An interesting plot premise holds out considerable promise for this Alfred Hitchcock production, but I Confess is short of the suspense one would expect. Hitchcock used the actual streets and buildings of picturesque Quebec to film the Paul Anthelme play on which the screenplay is based.

An interesting plot premise holds out considerable promise for this Alfred Hitchcock production, but I Confess is short of the suspense one would expect. Hitchcock used the actual streets and buildings of picturesque Quebec to film the Paul Anthelme play on which the screenplay is based.

Intriguing story idea finds a priest facing trial for a murder he didn’t commit, and refusing to clear himself even though the killer had confessed to him in the sanctity of the church. Quite a moral question is posed in the problem of just how sacred is a church confessional, particularly when it leaves a killer to roam free to kill again.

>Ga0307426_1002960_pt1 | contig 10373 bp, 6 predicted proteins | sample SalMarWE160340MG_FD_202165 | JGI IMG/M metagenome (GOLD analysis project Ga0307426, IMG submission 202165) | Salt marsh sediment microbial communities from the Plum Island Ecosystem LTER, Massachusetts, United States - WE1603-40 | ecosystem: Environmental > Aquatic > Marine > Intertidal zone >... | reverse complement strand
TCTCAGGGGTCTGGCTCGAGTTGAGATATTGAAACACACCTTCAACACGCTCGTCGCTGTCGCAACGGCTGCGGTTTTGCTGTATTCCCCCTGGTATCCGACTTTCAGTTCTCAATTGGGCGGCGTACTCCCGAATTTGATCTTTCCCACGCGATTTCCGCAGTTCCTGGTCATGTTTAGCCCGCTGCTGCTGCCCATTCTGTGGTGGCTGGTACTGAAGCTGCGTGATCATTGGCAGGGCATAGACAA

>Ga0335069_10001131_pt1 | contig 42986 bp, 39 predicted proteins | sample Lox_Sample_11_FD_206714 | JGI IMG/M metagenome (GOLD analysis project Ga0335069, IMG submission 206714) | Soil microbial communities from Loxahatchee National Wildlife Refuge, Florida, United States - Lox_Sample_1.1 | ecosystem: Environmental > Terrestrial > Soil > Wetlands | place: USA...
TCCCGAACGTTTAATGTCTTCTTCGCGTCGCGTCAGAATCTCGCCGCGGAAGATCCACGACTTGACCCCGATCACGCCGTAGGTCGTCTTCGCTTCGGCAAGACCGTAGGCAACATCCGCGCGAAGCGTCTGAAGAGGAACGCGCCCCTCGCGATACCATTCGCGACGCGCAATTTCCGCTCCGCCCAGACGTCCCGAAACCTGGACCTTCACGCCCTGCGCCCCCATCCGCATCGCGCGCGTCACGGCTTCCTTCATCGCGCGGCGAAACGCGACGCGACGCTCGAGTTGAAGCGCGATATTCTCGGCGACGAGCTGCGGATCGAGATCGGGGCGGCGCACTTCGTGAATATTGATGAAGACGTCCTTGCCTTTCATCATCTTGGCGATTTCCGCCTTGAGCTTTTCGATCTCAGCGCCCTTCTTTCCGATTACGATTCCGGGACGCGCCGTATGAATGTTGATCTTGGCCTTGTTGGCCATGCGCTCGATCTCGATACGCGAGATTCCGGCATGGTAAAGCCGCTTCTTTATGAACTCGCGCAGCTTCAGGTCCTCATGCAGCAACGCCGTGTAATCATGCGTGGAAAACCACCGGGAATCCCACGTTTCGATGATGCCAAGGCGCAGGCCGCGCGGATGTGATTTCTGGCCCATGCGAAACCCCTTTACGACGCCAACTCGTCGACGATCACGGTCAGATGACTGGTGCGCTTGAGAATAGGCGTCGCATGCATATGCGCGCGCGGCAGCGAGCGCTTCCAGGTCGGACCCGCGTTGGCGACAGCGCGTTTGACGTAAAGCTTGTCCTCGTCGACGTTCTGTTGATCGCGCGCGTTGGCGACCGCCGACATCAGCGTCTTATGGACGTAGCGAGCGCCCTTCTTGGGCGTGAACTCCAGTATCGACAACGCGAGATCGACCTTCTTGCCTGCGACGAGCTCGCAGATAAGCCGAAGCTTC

Chief exponents of the melodrama are Montgomery Clift, the priest, and Anne Baxter, a married woman who still believes she is in love with him, even though he ended their youthful romance and entered the church.

While Hitchcock short-changes on the expected round of suspense for which he is noted, he does bring out a number of topflight performances and gives the picture an interesting polish that is documentary at times. Clift’s ability to project mood with restrained strength is a high spot of the film, and he is believable as the young priest. Physically, he doesn’t have as mature an appearance as the role opposite Baxter calls for, but otherwise, his work is flawless.

I Confess

Production

Warner. Director Alfred Hitchcock; Producer Alfred Hitchcock; Screenplay George Tabori, William Archibald; Camera Robert Burks; Editor Rudi Fehr; Music Dimitri Tiomkin; Art Director Edward S. Haworth

Crew

(B&W) Available on VHS, DVD. Extract of a review from 1953. Running time: 95 MIN.

With

Montgomery Clift Anne Baxter Karl Malden Brian Aherne O.E. Hasse Roger Dann
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